Under the Hood

Why We Hoard Stuff We Do Not Need

Hoarders are people who like to hold on to material possessions beyond the utility period, so much so that it takes up space and makes the surroundings look cluttered. No, this habit does not refer to the urge to keep all the books you own since childhood in a dusty bookcase, or finding extra closet space for the clothes you like to keep. The condition is more serious than that. Hoarding was recognized as a serious mental health disorder by the Diagnostics and Statistical Manual of Mental Health Disorders (DSM-5) in 2013. 

What do hoarders' apartment look like?

They may have boxes lined up to the ceiling with things they do not want to give away such as newspapers, clothes, toys and miscellaneous items, which all have gathered dust and bacteria. The apartment may look unkempt and unclean, and the inhabitant might find the chaos reasonable, despite it obviously reflecting their state of mind. 

The condition has similarities to obsessive compulsive disorder, but is nonetheless a separate disorder on its own. Hoarding disorder was grouped together with other obsessive and repetitive behaviors exhibited by people who suffered from body dysmorphic disorder, trichotillomania and excoriation.

According to the American Psychiatric Association, about two to six percent of the American population suffers from hoarding disorder, which could potentially interfere with day-to-day functioning. The association also said in a note on their website that men are more prone to hoarding than women, and adults older than 55 are more affected. 

Authors of the book “Conquer the Clutter,” Elaine Birchall, founder of the Canadian National Hoarding Coalition, and Suzanne Cronkwright, a technical editor and writer, identified three types of attachment styles in hoarders. In their blog on Psychology Today, they explained the psychology behind hoarding according to each syle.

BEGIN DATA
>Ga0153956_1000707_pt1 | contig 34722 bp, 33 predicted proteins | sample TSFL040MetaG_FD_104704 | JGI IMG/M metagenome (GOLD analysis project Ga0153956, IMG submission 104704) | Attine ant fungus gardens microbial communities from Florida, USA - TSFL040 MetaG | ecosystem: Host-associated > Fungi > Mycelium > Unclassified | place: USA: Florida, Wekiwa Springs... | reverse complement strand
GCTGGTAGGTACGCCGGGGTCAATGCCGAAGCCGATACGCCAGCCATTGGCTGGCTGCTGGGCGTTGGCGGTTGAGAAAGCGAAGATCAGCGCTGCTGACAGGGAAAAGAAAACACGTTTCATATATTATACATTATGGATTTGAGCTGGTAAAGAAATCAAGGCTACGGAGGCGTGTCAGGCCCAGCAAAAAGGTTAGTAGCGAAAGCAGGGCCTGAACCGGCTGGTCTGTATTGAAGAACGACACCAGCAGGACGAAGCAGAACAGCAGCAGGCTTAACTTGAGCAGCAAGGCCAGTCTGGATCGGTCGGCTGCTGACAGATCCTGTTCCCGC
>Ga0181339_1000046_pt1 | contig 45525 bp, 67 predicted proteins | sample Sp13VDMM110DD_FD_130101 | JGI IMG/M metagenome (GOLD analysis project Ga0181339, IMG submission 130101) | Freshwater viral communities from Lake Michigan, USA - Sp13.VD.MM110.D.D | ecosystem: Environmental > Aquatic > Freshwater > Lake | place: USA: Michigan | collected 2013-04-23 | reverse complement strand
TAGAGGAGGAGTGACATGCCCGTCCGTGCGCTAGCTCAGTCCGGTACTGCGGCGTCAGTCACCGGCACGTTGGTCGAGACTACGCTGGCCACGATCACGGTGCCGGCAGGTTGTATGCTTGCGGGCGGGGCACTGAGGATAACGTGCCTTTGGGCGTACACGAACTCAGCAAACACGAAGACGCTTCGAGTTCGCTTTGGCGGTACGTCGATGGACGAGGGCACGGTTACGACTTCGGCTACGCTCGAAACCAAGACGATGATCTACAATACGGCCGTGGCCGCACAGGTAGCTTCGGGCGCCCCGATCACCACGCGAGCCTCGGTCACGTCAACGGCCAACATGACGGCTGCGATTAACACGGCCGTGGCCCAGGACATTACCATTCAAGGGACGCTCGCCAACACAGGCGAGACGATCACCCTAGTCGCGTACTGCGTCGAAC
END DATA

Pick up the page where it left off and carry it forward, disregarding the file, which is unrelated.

Sentimental attachment is one of the top reasons that people do not want to part with certain things. For instance, souvenirs of a relationship that ended or an auspicious time in one’s life may signify something special to the person, hence they may be holding on to it. This is unhealthy because it comes in the way of moving on, learning to let go and living in the present

The other attachment style the authors said could be related to an appreciation of the aesthetic appeal of certain objects. They may be art aficionados who acquire interesting pieces and decorate their immediate space excessively with paintings and sculptures. Though it may seem normal to them, it could intimidate visitors. 

There are also people who develop an intrinsic relationship to items that the owner feels will never lose its utility. For instance, people who want to reduce waste and find a use for everything in their house, so as to save the planet. They could end up overestimating a product’s use and this concept may be misplaced because they may have difficulty locating the items later due to the many items they hoard. 

The idea behind understanding attachment patterns is to unlearn these negative thoughts and find a way to have a healthy attachment to material possessions. This also reflects a decluttered and clear mind, which is crucial for people looking to overcome psychological distress. 

Hoarding Disorder According to the American Psychiatric Association, hoarding is estimated to be exhibited by approximately two to five percent of the population and can result in significant distress to oneself and others. Characterized by the persistent struggle to discard possessions, hoarding disorder behavior usually results in harmful emotional, physical, and social consequences. Creative Commons, CC BY 2.0

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